HPV vaccine combats cervical cancer in women

No girls who received the human papillomavirus (HPV) vaccine when they were 12 or 13 have developed cervical cancer as women, a Scottish study published in January finds.

This is a significant finding as cervical cancer is the most common cancer in women under 35 in the UK.

There are over 100 types of HPV and most people will get it at some point in their lives, though only two high-risk strains cause the majority of HPV-related cancers.

The NHS advise it can be caught through any skin-to-skin contact of the genital area, vaginal, anal or oral sex, and through sharing sex toys.

While there is no treatment for the infection, most of the cancers caused by high-risk HPV variants can be prevented by vaccinating individuals before they become sexually active. 

Scotland was the first of the four UK nations to start the vaccination programme in 2008.

Dr Tasmin Sommerfield, Clinical Advisor for Screening at National Screening Oversight (NSO), said:  
 “While the HPV vaccine protects against a lot of the different types of HPV virus that cause cancer, it can’t protect against them all so it’s still important that women go for regular cervical screening.  

“Screening can find changes in the cells of your cervix even if you feel healthy and have no symptoms. If these are found at an early stage, they are much easier to treat.”   

Kingston’s cervical cancer screening rate in women aged 25 to 49 during the last three and a half years is 63%, above the London average of 59% but still considerably below the mean for England of 68% and the target of 80%.  

Source: Office for Health Improvement and Disparities

Screening take-up is vital to combatting the disease. It’s estimated 3791 women are diagnosed with cervical cancer in the UK every year, with over 1100 dying from it.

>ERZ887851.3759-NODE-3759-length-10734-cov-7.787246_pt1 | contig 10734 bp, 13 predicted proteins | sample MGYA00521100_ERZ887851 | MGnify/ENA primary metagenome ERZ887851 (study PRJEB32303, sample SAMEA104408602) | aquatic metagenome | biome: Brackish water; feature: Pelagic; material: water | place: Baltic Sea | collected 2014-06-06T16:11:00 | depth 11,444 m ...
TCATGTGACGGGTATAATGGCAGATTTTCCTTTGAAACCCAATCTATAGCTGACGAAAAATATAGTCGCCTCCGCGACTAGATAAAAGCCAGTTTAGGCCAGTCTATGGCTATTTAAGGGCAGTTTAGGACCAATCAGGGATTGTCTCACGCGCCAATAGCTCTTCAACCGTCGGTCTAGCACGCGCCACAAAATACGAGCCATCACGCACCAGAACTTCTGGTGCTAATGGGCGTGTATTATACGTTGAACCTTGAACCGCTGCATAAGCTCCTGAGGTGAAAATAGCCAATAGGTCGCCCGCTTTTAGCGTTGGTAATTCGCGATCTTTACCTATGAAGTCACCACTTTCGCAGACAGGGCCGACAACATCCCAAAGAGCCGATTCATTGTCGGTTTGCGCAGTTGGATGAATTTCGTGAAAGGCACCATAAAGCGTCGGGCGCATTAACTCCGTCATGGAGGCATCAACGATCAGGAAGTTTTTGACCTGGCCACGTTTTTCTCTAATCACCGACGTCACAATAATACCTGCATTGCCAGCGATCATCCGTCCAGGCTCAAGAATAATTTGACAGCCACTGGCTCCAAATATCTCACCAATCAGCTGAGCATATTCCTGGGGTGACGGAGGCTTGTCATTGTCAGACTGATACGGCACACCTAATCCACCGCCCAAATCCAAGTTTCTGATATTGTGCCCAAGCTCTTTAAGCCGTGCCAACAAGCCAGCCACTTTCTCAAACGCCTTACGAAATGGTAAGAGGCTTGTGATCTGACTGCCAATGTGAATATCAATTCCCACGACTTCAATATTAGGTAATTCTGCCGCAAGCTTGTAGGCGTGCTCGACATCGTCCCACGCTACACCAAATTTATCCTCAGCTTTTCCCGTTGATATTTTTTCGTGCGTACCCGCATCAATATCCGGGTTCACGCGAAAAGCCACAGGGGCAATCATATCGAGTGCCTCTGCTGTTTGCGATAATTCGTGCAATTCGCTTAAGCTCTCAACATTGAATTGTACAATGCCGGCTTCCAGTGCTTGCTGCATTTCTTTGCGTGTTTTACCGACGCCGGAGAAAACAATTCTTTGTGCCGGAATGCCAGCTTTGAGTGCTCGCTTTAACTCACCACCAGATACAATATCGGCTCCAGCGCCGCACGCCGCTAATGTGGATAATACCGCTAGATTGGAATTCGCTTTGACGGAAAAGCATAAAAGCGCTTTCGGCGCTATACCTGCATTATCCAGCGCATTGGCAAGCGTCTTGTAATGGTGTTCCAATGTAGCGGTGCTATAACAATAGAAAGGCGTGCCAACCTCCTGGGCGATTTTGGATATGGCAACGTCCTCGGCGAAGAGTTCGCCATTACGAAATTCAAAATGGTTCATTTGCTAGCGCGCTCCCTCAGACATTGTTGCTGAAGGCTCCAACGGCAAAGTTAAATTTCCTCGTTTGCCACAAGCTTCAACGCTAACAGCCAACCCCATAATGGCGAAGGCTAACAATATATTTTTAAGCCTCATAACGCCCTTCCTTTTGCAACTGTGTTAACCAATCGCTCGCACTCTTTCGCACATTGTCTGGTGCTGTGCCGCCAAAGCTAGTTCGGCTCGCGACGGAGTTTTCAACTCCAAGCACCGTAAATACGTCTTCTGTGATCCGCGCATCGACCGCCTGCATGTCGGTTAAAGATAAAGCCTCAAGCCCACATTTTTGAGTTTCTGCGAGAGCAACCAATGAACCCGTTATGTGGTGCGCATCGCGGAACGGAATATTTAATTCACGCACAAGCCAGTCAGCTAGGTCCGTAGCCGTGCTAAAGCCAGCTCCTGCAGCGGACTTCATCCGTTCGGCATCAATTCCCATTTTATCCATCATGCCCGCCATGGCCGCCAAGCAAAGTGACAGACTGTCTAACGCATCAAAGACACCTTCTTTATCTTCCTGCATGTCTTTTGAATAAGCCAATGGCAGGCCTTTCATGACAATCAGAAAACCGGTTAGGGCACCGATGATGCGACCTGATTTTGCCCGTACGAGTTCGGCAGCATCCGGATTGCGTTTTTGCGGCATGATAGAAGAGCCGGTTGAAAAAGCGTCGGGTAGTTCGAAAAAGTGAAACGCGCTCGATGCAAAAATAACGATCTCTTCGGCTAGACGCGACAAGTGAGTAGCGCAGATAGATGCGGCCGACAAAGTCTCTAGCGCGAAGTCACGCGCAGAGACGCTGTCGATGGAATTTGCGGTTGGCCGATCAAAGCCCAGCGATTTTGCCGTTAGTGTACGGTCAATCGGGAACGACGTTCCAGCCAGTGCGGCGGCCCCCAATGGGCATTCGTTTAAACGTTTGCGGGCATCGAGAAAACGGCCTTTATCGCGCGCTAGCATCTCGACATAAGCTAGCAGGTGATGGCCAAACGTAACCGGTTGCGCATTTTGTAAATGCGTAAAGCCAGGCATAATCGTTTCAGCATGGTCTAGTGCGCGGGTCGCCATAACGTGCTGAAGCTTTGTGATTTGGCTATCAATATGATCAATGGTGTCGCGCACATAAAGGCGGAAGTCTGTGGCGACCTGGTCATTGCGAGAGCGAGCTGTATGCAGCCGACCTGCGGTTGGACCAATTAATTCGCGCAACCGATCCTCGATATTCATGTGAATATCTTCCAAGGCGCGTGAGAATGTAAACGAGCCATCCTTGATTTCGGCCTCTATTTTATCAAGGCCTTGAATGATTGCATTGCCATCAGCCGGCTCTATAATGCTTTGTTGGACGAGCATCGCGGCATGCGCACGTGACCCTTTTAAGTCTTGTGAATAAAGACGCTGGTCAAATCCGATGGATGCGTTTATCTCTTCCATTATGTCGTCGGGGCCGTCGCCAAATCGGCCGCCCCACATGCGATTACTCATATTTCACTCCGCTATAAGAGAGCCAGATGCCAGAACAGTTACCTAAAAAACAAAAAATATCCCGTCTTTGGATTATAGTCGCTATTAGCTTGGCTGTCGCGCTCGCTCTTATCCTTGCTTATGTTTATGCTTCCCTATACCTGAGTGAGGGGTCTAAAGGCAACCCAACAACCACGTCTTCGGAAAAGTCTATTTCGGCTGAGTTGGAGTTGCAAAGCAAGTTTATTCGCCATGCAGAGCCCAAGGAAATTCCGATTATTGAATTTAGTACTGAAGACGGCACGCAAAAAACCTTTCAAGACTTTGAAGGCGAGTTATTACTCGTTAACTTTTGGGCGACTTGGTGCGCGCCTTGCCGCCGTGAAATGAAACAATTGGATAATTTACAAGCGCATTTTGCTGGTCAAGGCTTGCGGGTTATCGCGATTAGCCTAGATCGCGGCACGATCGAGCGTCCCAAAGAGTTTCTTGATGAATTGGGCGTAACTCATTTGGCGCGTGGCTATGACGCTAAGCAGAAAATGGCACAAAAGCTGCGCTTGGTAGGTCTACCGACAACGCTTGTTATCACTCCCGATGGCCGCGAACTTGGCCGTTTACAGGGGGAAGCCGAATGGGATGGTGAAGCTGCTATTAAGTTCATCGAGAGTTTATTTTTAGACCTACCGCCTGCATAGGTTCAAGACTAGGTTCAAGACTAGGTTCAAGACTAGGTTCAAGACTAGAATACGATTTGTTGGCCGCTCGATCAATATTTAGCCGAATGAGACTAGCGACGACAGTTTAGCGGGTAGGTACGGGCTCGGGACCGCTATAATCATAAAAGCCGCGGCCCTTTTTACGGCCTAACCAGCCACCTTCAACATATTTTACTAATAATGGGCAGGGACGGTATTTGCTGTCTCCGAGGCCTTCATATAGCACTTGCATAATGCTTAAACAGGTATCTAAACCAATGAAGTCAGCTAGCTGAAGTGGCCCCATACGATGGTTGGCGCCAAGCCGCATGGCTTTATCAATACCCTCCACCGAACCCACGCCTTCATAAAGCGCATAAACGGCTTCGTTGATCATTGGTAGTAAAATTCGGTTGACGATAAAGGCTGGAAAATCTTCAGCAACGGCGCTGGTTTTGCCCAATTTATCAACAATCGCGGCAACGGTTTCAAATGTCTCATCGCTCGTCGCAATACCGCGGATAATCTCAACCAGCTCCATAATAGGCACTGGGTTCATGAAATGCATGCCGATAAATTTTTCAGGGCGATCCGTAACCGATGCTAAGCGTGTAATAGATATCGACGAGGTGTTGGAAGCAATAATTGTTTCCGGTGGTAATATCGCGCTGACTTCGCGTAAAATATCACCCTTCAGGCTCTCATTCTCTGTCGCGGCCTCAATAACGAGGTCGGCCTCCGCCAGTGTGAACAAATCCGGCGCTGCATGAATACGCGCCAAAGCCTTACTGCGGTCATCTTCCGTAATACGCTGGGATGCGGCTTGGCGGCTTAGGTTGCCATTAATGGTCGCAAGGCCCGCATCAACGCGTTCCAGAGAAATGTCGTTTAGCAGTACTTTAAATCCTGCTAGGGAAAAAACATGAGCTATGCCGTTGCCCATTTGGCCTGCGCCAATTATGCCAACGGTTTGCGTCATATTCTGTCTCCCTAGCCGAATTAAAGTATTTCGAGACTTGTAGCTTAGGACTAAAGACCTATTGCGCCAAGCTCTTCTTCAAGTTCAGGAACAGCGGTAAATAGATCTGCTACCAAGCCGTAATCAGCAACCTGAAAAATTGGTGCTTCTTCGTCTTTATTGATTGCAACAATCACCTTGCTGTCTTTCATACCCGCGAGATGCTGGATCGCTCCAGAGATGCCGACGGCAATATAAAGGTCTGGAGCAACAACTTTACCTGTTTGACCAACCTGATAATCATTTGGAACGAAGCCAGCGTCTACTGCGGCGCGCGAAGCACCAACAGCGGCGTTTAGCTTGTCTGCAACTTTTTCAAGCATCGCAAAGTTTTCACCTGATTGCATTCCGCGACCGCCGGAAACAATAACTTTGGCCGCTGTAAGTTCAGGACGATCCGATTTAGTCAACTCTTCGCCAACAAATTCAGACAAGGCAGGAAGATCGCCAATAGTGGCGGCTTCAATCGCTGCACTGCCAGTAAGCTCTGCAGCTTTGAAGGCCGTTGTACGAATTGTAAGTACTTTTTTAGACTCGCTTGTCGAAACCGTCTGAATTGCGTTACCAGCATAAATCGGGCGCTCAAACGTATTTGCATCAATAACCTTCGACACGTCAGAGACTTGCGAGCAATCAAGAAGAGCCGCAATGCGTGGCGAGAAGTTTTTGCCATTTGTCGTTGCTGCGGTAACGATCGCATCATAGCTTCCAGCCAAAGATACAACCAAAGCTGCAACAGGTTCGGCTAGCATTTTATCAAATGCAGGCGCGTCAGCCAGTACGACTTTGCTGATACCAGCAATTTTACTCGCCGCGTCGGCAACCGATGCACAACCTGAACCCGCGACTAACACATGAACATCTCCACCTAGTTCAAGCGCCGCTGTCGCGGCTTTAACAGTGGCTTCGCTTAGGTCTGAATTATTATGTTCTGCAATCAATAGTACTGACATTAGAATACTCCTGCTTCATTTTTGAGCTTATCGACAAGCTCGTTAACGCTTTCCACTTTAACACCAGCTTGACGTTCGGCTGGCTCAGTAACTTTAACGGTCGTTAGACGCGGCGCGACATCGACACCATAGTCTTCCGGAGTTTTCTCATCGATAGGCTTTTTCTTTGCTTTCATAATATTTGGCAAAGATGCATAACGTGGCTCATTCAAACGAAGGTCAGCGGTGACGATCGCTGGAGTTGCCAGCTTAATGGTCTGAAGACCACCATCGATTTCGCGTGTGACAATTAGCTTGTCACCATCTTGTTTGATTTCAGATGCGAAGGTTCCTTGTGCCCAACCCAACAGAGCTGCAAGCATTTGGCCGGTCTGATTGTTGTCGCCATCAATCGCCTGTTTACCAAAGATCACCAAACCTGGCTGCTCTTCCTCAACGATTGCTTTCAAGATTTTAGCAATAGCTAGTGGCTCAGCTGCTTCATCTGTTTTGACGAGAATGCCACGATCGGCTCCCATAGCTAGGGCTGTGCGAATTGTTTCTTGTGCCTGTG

Dr Hossein Ashrafi, a professor of pathology and cancer biology at Kingston University, has led research over the past 16 years to demonstrate the link between HPV and various types of cancer in men and women.

Funded by Britain’s first e-money current account app dedicated to accelerating science and innovation, he is now leading research to develop a less harmful, lower-risk approach to treating cervical cancer.

The research will build on his team’s previous findings that showed how fig latex could inhibit HPV-induced cervical cancer by boosting tumour-suppressing proteins without harming healthy cells as current treatments do.

79% of invasive cervical cancers are attributed to HPVs 16 or 18 and 3.2% of women in the UK are estimated to have an HPV 16/17 infection at any given time.

Statistics from 2022/23 show that Kingston has well above average HPV vaccination rates for girls and boys in school, with Kingston achieving 11% more coverage for boys, than England as a whole.  

Source: UK Health Security Agency

Kingston University’s Professor Giampiero Favato was pivotal in influencing the UK to extend the HPV vaccination programme to boys from September 2019.  

His health economics research challenged the assumption that just vaccinating girls was more cost-effective and helped establish that the girls-only policy was inherently discriminatory.  

The sexually transmitted infection can infect people of all genders and is a potential cause of penile cancer in men. It can also cause mouth, throat and anal cancer in both men and women, as well as other diseases.  

Only vaccinating girls did not protect boys sufficiently and provided no protection at all for men who have sex with men.   

The change in policy is expected to prevent more than 50,000 cases of cancer in men by 2058.  

Favato’s research also influenced policy internationally and paved the way for gender-neutral vaccination programmes in many countries around the world. 

In the UK, boys born after 1 September 2006 and girls under 25 who missed the vaccine at school are still eligible to get the vaccine and should contact their GP surgery. 

Men under 45 who have sex with men, and other people at higher risk of HPV, are also eligible and should contact a sexual health clinic. 

For those not eligible for the vaccine on the NHS, many pharmacies offer it for people up to 45 for a fee.

The vaccine also protects against genital warts.

News reporter & Health editor | + posts

Social infrastructure strategic planner, training for the NCTJ News Journalism qualification and publishing local news stories via the Kingston Courier.

Leave a Reply

Verified by ExactMetrics